extraordinary Seimas session called on 28 December to pass a government
resolution on guaranteeing the stability of banks did not achieve its
purpose, Radio Lithuania reported. After the opposition proposed an
alternative measure, President Algirdas Brazauskas called the government
resolution "somewhat abstract" and proposed the formation of a work
group that would present a combined proposal to the parliament the next
day. He said that the blame for the current problems should be shared by
the government, the Bank of Lithuania, the leaders of commercial banks,
as well as the credit givers and receivers. He urged the creation of a
better bank supervision system. -- Saulius Girnius

NEGOTIATIONS ON MINISTERIAL NOMINATIONS IN POLAND. The representatives
of the ruling coalition of the Democratic Left Alliance (SLD) and the
Polish Peasant Party initially agreed on 28 December on the appointment
of Jerzy Konieczny as Internal Affairs Minister, and Dariusz Rosati as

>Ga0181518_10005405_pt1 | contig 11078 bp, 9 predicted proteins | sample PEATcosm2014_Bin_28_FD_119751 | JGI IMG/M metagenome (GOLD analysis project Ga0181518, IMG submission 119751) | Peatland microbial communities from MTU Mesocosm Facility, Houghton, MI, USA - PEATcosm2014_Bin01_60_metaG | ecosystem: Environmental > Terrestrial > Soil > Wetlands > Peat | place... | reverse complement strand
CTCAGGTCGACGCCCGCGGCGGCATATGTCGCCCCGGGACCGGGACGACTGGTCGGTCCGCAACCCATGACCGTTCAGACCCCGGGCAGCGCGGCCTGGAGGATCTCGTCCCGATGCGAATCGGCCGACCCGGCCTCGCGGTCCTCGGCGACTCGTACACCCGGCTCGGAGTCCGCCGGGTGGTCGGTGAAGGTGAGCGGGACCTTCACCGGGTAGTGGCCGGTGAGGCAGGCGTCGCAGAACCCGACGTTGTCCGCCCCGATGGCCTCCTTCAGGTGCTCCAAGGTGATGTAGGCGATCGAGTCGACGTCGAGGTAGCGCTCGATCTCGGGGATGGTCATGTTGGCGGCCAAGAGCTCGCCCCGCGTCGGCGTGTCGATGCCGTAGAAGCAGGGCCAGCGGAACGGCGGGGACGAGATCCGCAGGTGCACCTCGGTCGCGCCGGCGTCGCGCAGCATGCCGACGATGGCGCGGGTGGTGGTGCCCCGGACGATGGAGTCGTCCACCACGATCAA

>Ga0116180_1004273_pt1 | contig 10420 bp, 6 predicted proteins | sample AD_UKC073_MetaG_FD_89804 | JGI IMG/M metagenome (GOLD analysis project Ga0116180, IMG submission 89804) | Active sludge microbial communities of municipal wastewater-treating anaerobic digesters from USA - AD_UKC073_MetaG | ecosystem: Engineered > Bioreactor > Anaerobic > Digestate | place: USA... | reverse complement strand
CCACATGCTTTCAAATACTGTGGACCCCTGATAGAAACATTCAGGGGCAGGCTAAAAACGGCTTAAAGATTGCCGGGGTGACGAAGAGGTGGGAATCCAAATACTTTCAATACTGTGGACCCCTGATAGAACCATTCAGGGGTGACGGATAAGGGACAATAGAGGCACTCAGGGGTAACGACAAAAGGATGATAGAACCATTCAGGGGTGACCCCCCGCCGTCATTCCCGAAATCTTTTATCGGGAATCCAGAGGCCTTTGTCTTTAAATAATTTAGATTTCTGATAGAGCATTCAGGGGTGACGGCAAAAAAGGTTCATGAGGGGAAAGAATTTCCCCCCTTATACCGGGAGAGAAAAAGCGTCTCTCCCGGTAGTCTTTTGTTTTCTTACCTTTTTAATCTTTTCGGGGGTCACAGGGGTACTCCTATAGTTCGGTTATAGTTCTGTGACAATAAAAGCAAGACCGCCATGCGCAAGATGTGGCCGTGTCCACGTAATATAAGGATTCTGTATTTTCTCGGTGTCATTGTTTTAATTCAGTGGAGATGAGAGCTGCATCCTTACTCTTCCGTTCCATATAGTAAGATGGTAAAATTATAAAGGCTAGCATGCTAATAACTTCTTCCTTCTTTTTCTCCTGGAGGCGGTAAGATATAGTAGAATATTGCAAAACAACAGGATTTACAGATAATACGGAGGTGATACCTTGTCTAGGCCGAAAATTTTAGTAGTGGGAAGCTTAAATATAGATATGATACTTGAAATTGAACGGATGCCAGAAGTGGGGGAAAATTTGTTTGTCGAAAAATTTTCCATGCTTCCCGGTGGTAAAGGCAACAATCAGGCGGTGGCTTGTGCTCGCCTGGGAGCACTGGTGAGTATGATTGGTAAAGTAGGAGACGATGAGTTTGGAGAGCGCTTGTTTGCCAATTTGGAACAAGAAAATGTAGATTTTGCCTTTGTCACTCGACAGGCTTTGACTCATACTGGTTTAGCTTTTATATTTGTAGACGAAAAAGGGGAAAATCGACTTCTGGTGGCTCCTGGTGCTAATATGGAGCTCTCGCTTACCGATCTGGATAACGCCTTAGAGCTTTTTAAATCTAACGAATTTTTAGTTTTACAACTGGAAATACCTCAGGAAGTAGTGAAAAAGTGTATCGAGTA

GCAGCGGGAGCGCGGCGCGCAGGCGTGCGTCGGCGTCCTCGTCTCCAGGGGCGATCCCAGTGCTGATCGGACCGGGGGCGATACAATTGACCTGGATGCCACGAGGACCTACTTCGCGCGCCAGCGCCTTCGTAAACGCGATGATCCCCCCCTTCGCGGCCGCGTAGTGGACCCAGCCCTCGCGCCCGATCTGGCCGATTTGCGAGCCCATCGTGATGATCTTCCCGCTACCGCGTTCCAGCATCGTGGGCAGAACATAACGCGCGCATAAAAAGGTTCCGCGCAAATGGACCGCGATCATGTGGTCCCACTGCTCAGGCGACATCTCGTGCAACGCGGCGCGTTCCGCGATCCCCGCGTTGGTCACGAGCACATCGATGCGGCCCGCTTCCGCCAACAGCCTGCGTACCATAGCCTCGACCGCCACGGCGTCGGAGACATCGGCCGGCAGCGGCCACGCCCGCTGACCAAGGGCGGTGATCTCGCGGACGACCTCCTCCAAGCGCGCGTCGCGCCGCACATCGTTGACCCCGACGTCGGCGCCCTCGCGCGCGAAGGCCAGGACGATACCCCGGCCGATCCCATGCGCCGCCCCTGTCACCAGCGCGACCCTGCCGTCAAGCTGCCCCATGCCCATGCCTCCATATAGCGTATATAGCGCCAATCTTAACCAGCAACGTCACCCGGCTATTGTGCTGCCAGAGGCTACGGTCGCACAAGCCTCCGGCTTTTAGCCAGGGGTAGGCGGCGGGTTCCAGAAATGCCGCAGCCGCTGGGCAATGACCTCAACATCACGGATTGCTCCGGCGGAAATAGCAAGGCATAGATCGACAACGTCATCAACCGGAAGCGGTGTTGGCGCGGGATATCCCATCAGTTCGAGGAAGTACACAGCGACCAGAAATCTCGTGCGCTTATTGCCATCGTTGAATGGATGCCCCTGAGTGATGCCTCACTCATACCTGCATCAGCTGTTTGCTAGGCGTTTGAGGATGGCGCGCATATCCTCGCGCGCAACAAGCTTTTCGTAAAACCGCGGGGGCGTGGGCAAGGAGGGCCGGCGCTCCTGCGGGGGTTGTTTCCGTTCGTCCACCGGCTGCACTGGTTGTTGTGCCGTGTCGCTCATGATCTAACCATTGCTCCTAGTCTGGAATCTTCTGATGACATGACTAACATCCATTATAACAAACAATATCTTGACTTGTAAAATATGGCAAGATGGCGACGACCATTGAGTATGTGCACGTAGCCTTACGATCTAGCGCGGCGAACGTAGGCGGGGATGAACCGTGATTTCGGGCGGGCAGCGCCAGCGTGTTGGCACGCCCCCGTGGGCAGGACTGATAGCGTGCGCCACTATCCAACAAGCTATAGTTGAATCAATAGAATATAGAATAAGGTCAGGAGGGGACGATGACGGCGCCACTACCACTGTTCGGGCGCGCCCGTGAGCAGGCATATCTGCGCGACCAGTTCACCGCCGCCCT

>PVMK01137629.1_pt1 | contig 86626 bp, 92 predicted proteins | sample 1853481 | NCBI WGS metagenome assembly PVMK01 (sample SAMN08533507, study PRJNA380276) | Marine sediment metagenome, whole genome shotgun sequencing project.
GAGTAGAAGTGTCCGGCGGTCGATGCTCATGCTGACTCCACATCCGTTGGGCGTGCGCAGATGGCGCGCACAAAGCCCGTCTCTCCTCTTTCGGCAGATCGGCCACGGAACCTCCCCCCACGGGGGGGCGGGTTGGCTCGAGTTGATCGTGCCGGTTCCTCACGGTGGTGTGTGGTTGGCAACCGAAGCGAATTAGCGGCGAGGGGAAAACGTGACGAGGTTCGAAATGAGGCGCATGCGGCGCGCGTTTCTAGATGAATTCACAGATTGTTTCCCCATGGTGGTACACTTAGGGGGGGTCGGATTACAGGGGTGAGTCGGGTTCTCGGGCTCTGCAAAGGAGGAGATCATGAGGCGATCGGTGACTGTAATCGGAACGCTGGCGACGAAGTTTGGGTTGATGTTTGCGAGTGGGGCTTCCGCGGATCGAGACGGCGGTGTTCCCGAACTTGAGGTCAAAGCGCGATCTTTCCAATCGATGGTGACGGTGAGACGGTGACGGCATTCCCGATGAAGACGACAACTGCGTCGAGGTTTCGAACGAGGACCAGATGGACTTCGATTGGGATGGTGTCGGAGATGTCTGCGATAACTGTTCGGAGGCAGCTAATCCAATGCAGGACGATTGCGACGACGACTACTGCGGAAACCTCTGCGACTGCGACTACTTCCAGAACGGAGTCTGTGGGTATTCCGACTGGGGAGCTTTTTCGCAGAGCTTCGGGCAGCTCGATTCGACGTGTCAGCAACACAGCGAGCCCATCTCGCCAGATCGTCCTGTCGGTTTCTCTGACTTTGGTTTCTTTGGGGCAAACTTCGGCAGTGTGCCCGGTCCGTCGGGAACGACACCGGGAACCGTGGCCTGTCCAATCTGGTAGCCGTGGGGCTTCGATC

Foreign Affairs Minister, Rzeczpospolita reported on 29 December.
Konieczny, a professor of law, headed the State Security Office in 1992-
1993 and declared his support for Lech Walesa. Rosati, a professor of
economics and former Communist Party member, was the SLD candidate to be
Finance Minister and Deputy Prime Minister in 1994, when Walesa blocked
his nomination. The choice of the Defense Minister has not been decided,
and, according to Polish dailies of 29 December, the SLD would like to
nominate former Deputy Minister Jerzy Milewski, who was a Walesa
supporter and then became President Aleksander Kwasniewski's security
advisor. -- Jakub Karpinski

POLISH SECURITY OFFICE PROMISES SUPPLEMENTARY EVIDENCE IN OLEKSY'S CASE.